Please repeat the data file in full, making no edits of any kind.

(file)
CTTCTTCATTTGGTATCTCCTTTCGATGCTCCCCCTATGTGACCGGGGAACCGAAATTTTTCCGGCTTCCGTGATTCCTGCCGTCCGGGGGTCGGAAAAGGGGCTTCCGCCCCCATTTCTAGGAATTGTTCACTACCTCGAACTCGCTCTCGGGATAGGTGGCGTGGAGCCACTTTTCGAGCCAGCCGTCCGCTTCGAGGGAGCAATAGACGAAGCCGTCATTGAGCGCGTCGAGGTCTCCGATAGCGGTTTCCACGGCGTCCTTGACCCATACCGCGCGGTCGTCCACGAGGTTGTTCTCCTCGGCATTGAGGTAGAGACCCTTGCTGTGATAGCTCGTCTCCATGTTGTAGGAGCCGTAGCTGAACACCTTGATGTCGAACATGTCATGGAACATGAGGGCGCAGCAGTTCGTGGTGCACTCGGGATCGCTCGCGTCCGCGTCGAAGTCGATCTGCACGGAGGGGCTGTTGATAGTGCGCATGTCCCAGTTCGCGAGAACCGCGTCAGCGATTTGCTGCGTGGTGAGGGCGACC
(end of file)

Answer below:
CTTCTTCATTTGGTATCTCCTTTCGATGCTCCCCCTATGTGACCGGGGAACCGAAATTTTTCCGGCTTCCGTGATTCCTGCCGTCCGGGGGTCGGAAAAGGGGCTTCCGCCCCCATTTCTAGGAATTGTTCACTACCTCGAACTCGCTCTCGGGATAGGTGGCGTGGAGCCACTTTTCGAGCCAGCCGTCCGCTTCGAGGGAGCAATAGACGAAGCCGTCATTGAGCGCGTCGAGGTCTCCGATAGCGGTTTCCACGGCGTCCTTGACCCATACCGCGCGGTCGTCCACGAGGTTGTTCTCCTCGGCATTGAGGTAGAGACCCTTGCTGTGATAGCTCGTCTCCATGTTGTAGGAGCCGTAGCTGAACACCTTGATGTCGAACATGTCATGGAACATGAGGGCGCAGCAGTTCGTGGTGCACTCGGGATCGCTCGCGTCCGCGTCGAAGTCGATCTGCACGGAGGGGCTGTTGATAGTGCGCATGTCCCAGTTCGCGAGAACCGCGTCAGCGATTTGCTGCGTGGTGAGGGCGACC